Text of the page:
February To-Do: Prune Your Roses

When pruning make sure to use better posture than this

As winter slowly trudges on, there are those particular days that if you walked outside, closed your eyes, and didn’t know any better, you’d swear that spring has sprung. Unfortunately, it hasn’t. it’s only late January and the next cold blast of air and rain is probably just a few days away. So what does this last stretch of winter mean for our gardens? It’s time to prune roses so when spring finally does come, we are treated to their burst of blooms.

Pruning roses can seem a daunting task. Their thick canes with thorns aplenty can frighten the most seasoned gardener. But follow these steps and by the end of the day you’ll hopefully escape the garden with little to no pricks or scars, and come mid- to late April these shrubs will be exploding with blooms.

__Roses Fight Back, Dress Appropriately__ – Odds are that when it’s time to prune roses, it will at least be a bit chilly outside, so you’ll want to be wearing long sleeves for that, but also to protect your wrists and forearms from getting scratched by the roses’ many thorns. Gloves, especially with a long-wrist cuff are also a must to protect your hands and fingers while navigating around the shrub for your pruning cuts, as well as for clearing debris that has already been cut.

__Start From the Top and Work Down __- The first thing you want to do is eliminate the top one-third or so of the shrub. This is where a lot of the complex branching of the rose occurs. With either hand pruners or loppers, get rid of the top portion of the plant so you can easily access the interior of the shrub for when you will need to make your more precise, meditated cuts.

__Remove Any Thin, Spindly Shoots, Inward-Facing and Crossing Shoots__ – Now is when your cuts will require a little thought and precision. You want to open up the interior of the shrub to improve air circulation and give the shrub somewhat of a vase shape. To do this, you want to completely eliminate any spindly, thin shoots (usually anything less round than your pinky finger or a #2 pencil), as well as shoots that cross each other and fight for space and any shoot that comes off a main cane and heads toward the interior of the plant. Cut all these types of shoots off flush against the cane from which they are growing.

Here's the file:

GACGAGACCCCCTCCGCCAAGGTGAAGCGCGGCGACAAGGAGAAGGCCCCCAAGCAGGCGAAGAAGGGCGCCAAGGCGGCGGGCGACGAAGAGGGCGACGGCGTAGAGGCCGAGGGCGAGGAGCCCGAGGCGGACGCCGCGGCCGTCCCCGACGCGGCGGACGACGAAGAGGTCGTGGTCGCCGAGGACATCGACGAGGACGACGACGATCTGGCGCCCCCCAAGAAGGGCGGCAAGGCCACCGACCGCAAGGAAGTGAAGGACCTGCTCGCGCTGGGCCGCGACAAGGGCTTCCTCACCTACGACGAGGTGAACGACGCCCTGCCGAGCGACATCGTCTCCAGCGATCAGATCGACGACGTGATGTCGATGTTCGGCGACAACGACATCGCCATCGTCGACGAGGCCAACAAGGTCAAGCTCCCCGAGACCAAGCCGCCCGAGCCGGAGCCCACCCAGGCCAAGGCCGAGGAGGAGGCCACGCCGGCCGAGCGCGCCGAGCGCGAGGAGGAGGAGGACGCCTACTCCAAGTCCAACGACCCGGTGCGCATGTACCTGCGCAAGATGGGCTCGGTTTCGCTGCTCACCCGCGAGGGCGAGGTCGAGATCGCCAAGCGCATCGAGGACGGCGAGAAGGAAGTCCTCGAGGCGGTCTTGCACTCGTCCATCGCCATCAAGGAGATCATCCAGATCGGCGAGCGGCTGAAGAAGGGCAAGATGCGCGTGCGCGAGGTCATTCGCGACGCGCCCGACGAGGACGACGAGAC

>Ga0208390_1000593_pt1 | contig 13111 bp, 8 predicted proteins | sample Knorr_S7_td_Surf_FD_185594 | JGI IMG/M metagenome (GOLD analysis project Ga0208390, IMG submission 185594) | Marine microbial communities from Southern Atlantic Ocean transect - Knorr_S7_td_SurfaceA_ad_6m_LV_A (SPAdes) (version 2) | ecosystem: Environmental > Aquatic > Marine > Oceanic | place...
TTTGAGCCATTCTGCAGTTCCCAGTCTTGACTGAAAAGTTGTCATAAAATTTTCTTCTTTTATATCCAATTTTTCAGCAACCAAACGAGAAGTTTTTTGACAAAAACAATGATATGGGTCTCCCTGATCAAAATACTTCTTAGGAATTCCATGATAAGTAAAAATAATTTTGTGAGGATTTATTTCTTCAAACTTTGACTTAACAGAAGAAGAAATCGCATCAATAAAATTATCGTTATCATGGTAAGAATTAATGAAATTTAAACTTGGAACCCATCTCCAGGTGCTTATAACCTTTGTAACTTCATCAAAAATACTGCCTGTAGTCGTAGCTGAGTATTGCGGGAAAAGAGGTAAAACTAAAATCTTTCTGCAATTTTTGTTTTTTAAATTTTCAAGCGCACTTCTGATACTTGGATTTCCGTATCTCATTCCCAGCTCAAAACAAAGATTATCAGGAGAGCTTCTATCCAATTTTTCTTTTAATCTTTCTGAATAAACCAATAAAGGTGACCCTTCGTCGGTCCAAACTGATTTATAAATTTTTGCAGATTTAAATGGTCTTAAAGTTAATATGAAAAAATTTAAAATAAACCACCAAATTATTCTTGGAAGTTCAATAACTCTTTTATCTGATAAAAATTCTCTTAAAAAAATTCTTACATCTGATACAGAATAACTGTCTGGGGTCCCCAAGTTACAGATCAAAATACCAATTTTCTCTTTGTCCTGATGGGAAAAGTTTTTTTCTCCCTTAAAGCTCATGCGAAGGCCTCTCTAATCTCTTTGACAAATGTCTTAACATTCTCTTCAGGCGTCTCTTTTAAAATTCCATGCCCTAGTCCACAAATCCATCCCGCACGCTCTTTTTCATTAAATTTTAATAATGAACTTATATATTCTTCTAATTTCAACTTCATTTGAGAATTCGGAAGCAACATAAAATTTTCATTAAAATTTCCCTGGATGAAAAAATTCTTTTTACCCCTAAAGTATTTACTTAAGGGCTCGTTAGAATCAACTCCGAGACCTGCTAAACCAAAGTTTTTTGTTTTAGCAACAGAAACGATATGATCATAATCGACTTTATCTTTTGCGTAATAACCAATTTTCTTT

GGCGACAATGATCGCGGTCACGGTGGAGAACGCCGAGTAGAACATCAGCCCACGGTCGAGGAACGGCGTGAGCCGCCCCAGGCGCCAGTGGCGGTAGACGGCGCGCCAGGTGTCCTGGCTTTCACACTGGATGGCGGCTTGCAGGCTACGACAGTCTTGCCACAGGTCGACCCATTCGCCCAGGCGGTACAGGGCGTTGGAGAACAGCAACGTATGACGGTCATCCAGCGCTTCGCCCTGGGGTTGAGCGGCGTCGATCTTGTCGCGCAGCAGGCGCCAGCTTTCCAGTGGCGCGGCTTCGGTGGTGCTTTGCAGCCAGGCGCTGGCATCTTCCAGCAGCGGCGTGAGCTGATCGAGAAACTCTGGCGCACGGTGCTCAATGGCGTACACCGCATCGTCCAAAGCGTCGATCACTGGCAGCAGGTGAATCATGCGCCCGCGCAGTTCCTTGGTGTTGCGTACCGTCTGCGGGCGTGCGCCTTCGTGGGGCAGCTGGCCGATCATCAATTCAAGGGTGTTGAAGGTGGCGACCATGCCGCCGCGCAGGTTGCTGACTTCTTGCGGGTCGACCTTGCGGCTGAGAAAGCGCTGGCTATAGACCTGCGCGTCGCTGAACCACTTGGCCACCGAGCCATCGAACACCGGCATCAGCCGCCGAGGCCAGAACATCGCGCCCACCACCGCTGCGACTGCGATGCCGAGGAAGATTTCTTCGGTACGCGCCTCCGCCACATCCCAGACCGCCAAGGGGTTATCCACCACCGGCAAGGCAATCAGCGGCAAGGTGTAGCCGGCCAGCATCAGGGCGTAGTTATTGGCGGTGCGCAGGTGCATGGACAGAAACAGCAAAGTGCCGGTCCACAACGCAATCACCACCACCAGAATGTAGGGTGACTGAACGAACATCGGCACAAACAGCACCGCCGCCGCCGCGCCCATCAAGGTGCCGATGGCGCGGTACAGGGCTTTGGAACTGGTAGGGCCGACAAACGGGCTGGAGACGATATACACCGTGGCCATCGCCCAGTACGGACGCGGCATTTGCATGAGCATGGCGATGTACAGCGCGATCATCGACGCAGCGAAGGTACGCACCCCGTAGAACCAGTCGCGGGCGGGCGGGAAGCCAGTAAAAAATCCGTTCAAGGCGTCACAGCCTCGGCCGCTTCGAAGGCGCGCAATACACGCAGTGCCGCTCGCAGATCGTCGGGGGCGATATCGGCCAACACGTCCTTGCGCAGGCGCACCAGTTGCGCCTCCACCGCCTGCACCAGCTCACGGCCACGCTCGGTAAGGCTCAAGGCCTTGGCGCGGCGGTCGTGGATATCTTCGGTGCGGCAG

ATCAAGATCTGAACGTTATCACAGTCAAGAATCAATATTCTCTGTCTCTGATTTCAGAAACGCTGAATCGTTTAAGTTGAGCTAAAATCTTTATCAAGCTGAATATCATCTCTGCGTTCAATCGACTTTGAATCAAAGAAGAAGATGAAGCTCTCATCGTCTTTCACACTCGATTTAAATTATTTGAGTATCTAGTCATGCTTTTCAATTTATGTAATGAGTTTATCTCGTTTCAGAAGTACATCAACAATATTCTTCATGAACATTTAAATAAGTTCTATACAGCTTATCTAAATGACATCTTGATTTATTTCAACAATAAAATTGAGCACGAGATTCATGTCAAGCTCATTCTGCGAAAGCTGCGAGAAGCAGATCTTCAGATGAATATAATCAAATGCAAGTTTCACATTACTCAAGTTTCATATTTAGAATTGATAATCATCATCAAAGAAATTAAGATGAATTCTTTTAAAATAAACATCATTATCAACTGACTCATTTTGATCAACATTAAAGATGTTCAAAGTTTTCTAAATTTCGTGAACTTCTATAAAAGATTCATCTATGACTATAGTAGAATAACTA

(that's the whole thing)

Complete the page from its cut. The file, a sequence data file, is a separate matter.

__Make Final Cuts __- Our rose shrub is now a series of main canes, still with some foliage and minor branching, and half as tall as when we began. The last thing we must do is make a series of cuts that removes the rest of the foliage, shortens the height of the plant, and promotes outward shoots for an overall vase-like shrub shape. When we’re done, what was once a waist or rib-high shrub will be an 18-24″ tall series of canes and thorns. For the final cuts, you want to locate the buds on the remaining canes. These buds are easy to spot (they’re like tiny red fingertips) and where new growth will come from. Make sure to find an outward-facing bud (once again to promote shrub shape) and make your cut just above it, about a quarter-inch or so, pictured first below. Continute this to the remaining canes, preferably changing the level at which each cane is cut (though the location of outward-facing buds will almost do this for you) until you have you final product, pictured second below. One thing of note is that with these Knock Out shrub roses, it’s not important to make a 45-degree angle cut on your final pruning cuts like it is with tea hybrid roses. Straight horizontal cuts will do just fine and not increase any likelihood of disease.

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